In addition, she is a staunch supporter of dance education. The Ailey School, founded in 1969 with 125 students, now trains more than 3,000 students annually. The Ailey Arts In Education & Community Programs, including AileyCamp, expose children to special performances, lecture-demonstrations, technique classes and curriculum-based residencies. “When I came on, I said I wanted camps to proliferate,” Jamison says. “We started with one camp in Kansas City, and now I think we have nine across the country.” Each camp serves 100 students between the ages of 11 and 14, who until now have had limited exposure to the arts. In addition to technique, they take classes on dance history, conflict resolution, health and nutrition and preparing for the future. The newest program, Ailey Extension, offers classes for the nonprofessional public.

Without such a strong education component, AAADT would be a shell of what it is today. “People in this country are going through a kind of blackout in their minds about how valuable the arts are,” Jamison says. “We like to help children understand what it’s like to be in the theater and to have their own quietly intimate experience that they can have their own adventure inside of. I think it’s so important that they’re educated as well as entertained.”

The sentiment echoes Ailey’s. “His mantra was, ‘Dance came from the people, it should be delivered back to the people,’” explains Thomas-Schmitt, who is now co-director of Ailey Arts In Education & Community Programs and national director of AileyCamp. “It is important that this is not some kind of a bubble where the artists come into the theater, rehearse, perform and go.” Before the company arrives in a city, Thomas-Schmitt and her team hold educational workshops with school children. “By the time we get there they can sing Revelations on time,” Jamison says. “They know how many beats to the bar. It’s quite wonderful what Nasha does in educating young people.”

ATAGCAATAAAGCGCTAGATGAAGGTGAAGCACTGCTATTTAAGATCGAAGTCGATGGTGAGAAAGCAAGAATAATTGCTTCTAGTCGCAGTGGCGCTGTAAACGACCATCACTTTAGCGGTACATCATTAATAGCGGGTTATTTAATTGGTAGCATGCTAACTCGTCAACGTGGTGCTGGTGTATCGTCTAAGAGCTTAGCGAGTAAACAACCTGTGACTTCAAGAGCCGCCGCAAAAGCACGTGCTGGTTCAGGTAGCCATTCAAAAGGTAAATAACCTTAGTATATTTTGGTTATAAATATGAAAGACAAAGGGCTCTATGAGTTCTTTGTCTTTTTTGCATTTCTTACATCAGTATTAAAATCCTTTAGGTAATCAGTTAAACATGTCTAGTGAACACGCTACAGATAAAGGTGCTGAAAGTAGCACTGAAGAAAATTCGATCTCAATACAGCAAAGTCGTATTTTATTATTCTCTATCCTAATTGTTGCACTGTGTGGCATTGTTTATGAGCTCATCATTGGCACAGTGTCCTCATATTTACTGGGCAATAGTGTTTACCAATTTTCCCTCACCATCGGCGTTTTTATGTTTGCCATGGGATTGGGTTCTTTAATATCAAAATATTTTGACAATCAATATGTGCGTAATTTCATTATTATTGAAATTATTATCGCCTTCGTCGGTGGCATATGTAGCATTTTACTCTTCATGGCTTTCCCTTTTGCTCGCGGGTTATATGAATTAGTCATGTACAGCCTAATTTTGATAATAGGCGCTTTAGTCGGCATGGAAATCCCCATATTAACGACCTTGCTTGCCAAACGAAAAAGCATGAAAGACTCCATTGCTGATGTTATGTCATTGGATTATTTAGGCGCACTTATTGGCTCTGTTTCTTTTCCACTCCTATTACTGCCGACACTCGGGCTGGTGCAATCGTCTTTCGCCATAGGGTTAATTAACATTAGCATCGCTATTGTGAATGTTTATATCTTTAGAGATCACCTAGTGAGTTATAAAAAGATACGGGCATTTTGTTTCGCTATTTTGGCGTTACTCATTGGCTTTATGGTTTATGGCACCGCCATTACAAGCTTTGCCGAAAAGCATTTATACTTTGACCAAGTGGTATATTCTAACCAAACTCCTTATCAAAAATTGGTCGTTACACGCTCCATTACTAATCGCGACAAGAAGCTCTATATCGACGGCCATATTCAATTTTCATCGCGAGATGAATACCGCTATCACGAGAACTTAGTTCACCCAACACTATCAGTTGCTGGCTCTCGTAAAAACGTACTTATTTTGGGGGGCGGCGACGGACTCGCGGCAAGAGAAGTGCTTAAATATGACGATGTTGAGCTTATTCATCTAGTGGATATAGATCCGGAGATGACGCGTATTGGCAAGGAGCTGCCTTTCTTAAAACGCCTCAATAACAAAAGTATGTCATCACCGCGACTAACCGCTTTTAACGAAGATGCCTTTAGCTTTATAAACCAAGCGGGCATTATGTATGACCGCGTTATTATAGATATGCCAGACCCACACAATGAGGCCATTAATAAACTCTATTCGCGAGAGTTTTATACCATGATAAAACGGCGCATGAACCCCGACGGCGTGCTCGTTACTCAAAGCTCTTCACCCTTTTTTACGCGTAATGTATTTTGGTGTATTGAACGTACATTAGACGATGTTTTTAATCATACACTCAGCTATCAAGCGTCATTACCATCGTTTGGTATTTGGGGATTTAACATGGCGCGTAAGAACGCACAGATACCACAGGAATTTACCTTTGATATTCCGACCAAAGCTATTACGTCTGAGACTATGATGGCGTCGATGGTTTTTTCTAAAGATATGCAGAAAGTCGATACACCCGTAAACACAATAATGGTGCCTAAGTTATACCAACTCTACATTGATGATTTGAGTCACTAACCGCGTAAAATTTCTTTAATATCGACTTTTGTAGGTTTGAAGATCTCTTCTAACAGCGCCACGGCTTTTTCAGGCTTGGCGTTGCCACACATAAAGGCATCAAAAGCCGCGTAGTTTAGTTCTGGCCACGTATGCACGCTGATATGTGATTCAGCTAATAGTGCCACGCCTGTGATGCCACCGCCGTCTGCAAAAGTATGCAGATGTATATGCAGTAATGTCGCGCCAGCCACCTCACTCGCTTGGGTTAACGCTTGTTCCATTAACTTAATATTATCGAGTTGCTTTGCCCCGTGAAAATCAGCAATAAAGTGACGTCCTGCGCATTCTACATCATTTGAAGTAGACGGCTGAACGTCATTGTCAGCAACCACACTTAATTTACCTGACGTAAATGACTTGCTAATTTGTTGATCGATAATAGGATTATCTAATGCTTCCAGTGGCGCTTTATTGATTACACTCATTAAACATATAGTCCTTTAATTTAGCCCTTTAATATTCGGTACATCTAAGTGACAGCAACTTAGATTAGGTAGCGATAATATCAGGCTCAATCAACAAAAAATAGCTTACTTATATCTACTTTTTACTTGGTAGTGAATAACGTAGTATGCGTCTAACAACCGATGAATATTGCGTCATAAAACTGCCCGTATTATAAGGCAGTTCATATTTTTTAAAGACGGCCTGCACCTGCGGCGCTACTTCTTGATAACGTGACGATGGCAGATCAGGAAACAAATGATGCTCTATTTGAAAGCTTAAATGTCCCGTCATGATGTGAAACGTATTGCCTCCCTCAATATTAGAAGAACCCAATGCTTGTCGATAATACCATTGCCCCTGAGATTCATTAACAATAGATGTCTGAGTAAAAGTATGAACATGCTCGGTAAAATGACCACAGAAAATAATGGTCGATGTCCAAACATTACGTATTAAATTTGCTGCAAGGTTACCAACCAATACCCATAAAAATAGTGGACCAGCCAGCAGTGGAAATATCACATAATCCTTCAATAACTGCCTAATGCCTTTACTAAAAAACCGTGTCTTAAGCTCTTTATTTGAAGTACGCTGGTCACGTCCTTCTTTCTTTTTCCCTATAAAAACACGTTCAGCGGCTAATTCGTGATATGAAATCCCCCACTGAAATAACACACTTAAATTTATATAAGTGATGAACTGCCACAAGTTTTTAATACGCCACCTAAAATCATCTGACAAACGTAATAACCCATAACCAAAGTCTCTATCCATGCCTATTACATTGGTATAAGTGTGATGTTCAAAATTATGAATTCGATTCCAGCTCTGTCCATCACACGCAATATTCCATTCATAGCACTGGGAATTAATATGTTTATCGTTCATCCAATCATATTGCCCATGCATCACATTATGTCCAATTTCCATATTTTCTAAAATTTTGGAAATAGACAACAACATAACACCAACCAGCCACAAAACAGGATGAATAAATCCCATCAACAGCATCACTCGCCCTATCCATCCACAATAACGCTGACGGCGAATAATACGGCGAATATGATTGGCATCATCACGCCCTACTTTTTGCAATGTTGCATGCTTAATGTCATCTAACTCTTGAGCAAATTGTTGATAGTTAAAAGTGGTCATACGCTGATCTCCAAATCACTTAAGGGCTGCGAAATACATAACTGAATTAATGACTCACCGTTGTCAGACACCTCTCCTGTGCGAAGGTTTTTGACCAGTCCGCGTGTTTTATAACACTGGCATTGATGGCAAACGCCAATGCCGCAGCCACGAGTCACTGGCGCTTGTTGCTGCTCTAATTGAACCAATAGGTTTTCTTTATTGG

From the beginning of her tenure, Jamison has ensured the integrity of every workshop, class and camp. “The month after Ms. Jamison became artistic director, she was at the school on Saturdays looking at our junior division program and giving me input on what she felt could make it even stronger,” Jefferson recalls.

Jamison wanted a relationship with Fordham University (there’s now a shared BFA program with Ailey and the university), the inclusion of West African dance in the curriculum (every BFA student now studies the genre and has the opportunity to study Caribbean and Indian dance) and for students to learn about the black experience in American dance (BFA students take an entire course on the subject).

“I’m so fortunate. All I have to do is make a suggestion and it’s done. I got a building built,” says Jefferson, of the new $56-million Joan Weill Center for Dance, which is the largest building in the country devoted to the artform. “She is generous and collaborative without relinquishing her role as our artistic guide, which is extraordinary.”